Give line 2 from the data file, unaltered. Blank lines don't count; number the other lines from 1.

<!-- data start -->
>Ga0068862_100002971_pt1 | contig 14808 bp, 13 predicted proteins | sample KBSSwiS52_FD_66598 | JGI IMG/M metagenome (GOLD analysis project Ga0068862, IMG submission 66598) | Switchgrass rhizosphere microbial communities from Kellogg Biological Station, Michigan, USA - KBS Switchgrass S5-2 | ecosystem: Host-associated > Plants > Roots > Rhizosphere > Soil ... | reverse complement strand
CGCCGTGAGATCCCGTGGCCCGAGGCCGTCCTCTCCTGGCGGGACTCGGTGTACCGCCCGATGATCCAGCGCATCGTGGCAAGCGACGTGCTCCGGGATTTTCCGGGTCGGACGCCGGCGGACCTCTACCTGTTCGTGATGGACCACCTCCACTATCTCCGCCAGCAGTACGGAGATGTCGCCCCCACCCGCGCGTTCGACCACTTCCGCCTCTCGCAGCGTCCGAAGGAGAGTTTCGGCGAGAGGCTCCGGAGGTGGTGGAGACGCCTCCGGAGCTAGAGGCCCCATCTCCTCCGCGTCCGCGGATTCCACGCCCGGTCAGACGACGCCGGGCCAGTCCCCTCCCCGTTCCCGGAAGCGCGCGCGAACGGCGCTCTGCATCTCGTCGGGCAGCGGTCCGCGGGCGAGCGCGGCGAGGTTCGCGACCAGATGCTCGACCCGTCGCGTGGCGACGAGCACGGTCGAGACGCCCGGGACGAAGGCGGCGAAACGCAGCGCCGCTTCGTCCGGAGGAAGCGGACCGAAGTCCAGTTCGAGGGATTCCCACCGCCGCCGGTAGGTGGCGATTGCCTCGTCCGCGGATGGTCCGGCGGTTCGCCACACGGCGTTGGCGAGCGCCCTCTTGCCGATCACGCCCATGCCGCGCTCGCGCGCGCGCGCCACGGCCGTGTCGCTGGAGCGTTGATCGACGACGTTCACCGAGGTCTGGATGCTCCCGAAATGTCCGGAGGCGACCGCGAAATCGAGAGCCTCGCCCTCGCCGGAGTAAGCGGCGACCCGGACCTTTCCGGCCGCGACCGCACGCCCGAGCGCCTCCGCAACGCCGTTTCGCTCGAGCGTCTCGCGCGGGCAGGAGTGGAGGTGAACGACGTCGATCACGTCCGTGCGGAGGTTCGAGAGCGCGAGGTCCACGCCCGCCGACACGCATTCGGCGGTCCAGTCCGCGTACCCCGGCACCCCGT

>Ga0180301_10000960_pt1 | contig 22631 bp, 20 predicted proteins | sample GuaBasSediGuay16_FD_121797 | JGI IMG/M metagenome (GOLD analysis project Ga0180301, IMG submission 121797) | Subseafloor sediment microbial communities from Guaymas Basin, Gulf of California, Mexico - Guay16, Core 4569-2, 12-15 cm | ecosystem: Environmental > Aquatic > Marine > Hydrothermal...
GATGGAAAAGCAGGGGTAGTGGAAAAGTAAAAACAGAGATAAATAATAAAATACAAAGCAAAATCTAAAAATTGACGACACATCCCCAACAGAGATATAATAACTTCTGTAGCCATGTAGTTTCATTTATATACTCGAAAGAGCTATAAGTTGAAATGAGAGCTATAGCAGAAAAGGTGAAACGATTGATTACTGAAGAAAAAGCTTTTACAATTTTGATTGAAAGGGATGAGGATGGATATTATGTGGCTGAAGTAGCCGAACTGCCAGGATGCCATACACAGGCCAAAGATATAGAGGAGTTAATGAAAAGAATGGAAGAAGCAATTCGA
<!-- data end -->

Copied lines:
CGCCGTGAGATCCCGTGGCCCGAGGCCGTCCTCTCCTGGCGGGACTCGGTGTACCGCCCGATGATCCAGCGCATCGTGGCAAGCGACGTGCTCCGGGATTTTCCGGGTCGGACGCCGGCGGACCTCTACCTGTTCGTGATGGACCACCTCCACTATCTCCGCCAGCAGTACGGAGATGTCGCCCCCACCCGCGCGTTCGACCACTTCCGCCTCTCGCAGCGTCCGAAGGAGAGTTTCGGCGAGAGGCTCCGGAGGTGGTGGAGACGCCTCCGGAGCTAGAGGCCCCATCTCCTCCGCGTCCGCGGATTCCACGCCCGGTCAGACGACGCCGGGCCAGTCCCCTCCCCGTTCCCGGAAGCGCGCGCGAACGGCGCTCTGCATCTCGTCGGGCAGCGGTCCGCGGGCGAGCGCGGCGAGGTTCGCGACCAGATGCTCGACCCGTCGCGTGGCGACGAGCACGGTCGAGACGCCCGGGACGAAGGCGGCGAAACGCAGCGCCGCTTCGTCCGGAGGAAGCGGACCGAAGTCCAGTTCGAGGGATTCCCACCGCCGCCGGTAGGTGGCGATTGCCTCGTCCGCGGATGGTCCGGCGGTTCGCCACACGGCGTTGGCGAGCGCCCTCTTGCCGATCACGCCCATGCCGCGCTCGCGCGCGCGCGCCACGGCCGTGTCGCTGGAGCGTTGATCGACGACGTTCACCGAGGTCTGGATGCTCCCGAAATGTCCGGAGGCGACCGCGAAATCGAGAGCCTCGCCCTCGCCGGAGTAAGCGGCGACCCGGACCTTTCCGGCCGCGACCGCACGCCCGAGCGCCTCCGCAACGCCGTTTCGCTCGAGCGTCTCGCGCGGGCAGGAGTGGAGGTGAACGACGTCGATCACGTCCGTGCGGAGGTTCGAGAGCGCGAGGTCCACGCCCGCCGACACGCATTCGGCGGTCCAGTCCGCGTACCCCGGCACCCCGT